Evaluation of freshly prepared juice from garlic (Allium sativum L.) as a biopesticide against the maize weevil, Sitophilus zeamais (Motsch.) (Coleoptera: Curculionidae)
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Department of Plant Physiology, Institute for Biology, Rheinisch-Westfälische Technische Hochschule (RWTH) Aachen University, Worringerweg 1, D-52056 Aachen, Germany
Department of Plant Health Management, Michael Okpara University of Agriculture Umudike, P.M.B. 7267 Umuahia, Abia State, Nigeria
Submission date: 2013-10-08
Acceptance date: 2014-04-24
Corresponding author
Ifeanyi Daniel Nwachukwu
Department of Plant Physiology, Institute for Biology, Rheinisch-Westfälische Technische Hochschule (RWTH) Aachen University, Worringerweg 1, D-52056 Aachen, Germany
Journal of Plant Protection Research 2014;54(2):132-138
Freshly prepared garlic (Allium sativum L.) juice, containing the antimicrobial allicin, was evaluated as a possible grain protectant against the maize weevil, Sitophilus zeamais (Motsch.). Each experiment was set out in Completely Randomized Design (CRD) with four replications, and there was a control treatment. Adult mortality and weight loss percentage were investigated. There was an observed increase in adult mortality following days of exposure in all treatments. Statistically significant (p < 0.05) reduced grain loss was also observed in all the treatments when compared with the control. The juice samples were freshly prepared from an indigenous Nigerian garlic cultivar (GUN) and a cultivar purchased from a supermarket in Germany (GAG). These garlic juice samples exhibited lethal effects causing at least 90% adult mortality in contact toxicity tests. The amount of allicin in GUN was 1.88 mg/ml according to High Pressure Liquids Chromatography (HPLC) analysis, while the amount of allicin in GAG was 3.50 mg/ml. This study highlights the potential of A. sativum containing allicin for biorational control of maize grains against S. zea,mais infestation and damage.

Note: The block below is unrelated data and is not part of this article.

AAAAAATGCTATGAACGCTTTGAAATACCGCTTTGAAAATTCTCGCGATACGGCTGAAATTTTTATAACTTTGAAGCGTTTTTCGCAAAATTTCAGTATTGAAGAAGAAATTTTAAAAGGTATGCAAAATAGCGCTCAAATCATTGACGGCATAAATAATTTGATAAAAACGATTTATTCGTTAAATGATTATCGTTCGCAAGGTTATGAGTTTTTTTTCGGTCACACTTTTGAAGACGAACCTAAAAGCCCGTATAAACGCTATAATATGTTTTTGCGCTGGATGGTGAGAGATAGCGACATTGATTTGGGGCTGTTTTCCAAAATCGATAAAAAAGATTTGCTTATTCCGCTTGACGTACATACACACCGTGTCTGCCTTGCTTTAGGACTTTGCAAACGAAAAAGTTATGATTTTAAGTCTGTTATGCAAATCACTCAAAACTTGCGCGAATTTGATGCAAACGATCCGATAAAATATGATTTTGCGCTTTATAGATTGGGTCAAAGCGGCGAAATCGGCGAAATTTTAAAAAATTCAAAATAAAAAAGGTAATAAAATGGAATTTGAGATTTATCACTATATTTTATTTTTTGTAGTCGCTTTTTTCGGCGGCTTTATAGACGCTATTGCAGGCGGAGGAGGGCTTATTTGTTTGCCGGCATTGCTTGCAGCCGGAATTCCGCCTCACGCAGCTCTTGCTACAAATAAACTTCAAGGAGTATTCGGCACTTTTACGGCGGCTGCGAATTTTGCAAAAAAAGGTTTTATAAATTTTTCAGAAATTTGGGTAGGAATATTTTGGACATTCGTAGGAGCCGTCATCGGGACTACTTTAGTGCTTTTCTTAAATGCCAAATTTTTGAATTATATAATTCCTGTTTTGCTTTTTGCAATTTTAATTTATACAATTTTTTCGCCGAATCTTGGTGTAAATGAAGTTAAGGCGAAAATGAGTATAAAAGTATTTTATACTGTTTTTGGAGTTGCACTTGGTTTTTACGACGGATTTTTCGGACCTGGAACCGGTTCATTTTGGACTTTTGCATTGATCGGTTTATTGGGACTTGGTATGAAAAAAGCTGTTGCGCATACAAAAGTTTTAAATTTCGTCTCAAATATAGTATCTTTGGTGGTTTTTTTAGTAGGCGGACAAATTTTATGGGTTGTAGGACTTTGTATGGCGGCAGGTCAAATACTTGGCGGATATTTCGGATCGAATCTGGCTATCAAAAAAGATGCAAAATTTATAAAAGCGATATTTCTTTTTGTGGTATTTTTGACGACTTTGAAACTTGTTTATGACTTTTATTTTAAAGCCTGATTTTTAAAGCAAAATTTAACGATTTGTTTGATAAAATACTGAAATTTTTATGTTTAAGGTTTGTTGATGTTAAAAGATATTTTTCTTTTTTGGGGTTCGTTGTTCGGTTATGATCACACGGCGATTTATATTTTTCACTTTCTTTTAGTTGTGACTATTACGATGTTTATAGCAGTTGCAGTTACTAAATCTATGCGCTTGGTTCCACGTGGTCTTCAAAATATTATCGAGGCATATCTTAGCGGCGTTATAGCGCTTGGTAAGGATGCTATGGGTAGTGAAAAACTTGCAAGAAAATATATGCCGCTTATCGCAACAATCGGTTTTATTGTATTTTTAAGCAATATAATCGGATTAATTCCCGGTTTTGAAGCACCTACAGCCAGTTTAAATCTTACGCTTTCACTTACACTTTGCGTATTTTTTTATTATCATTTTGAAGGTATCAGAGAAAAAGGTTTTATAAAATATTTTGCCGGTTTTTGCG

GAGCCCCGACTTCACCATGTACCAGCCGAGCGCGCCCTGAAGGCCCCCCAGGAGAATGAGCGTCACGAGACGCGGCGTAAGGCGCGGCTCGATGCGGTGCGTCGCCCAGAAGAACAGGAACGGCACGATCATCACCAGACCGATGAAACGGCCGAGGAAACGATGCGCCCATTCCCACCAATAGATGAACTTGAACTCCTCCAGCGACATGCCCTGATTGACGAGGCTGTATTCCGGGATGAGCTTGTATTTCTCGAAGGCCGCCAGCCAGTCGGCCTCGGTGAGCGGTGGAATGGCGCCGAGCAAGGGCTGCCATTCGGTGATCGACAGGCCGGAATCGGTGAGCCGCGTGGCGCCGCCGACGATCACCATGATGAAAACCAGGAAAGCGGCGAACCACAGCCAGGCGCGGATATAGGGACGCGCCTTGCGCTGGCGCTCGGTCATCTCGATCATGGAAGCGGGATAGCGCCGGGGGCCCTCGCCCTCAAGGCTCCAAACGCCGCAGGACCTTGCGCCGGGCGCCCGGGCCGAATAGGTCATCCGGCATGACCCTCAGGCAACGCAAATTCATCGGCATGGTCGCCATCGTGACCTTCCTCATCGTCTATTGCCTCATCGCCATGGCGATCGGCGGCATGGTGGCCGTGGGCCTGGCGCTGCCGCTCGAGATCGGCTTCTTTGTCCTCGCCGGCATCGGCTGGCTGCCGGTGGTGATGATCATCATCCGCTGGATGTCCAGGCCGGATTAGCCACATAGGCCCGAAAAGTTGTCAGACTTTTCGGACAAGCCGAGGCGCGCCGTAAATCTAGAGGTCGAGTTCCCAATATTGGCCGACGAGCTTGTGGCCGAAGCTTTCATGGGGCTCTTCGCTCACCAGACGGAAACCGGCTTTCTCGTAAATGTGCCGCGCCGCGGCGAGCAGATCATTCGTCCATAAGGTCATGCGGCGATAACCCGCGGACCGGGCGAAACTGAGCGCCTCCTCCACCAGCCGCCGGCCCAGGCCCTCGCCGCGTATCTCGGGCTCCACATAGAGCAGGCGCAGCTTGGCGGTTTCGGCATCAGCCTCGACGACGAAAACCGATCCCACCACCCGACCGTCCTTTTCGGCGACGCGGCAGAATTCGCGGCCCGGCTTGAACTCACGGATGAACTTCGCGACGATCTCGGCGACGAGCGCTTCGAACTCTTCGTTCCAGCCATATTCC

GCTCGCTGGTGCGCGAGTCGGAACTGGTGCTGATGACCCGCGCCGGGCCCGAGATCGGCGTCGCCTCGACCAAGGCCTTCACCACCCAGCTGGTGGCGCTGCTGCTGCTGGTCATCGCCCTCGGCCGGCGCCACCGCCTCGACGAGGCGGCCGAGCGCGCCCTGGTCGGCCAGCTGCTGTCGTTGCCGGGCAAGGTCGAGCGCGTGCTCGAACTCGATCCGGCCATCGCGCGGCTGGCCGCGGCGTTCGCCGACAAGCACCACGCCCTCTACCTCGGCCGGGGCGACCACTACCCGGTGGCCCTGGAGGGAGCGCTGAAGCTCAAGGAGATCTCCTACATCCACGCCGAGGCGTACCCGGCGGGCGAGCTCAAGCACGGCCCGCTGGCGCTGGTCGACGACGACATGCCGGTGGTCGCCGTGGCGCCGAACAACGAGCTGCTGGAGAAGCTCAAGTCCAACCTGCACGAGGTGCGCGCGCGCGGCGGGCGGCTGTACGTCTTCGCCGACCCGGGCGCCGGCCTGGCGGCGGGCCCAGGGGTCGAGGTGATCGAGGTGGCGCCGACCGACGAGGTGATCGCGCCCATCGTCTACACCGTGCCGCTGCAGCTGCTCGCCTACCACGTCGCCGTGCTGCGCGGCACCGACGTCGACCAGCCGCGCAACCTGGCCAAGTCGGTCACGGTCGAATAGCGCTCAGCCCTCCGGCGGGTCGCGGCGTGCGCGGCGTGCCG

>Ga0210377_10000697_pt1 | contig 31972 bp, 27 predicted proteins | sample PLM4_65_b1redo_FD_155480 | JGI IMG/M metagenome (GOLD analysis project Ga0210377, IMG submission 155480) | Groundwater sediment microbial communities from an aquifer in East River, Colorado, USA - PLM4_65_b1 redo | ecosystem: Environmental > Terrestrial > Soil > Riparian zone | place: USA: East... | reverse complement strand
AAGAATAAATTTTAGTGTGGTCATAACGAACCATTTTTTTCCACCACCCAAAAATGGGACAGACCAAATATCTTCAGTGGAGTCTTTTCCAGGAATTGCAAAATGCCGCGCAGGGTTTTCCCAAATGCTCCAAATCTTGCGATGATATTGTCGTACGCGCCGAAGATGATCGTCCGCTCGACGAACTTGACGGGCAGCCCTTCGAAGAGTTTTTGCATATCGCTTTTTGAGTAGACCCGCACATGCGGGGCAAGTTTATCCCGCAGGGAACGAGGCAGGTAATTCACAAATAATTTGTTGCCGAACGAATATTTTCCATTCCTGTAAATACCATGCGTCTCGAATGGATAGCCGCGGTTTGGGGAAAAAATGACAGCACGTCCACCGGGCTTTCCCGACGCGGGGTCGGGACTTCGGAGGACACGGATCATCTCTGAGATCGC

The authors have declared that no conflict of interests exist.
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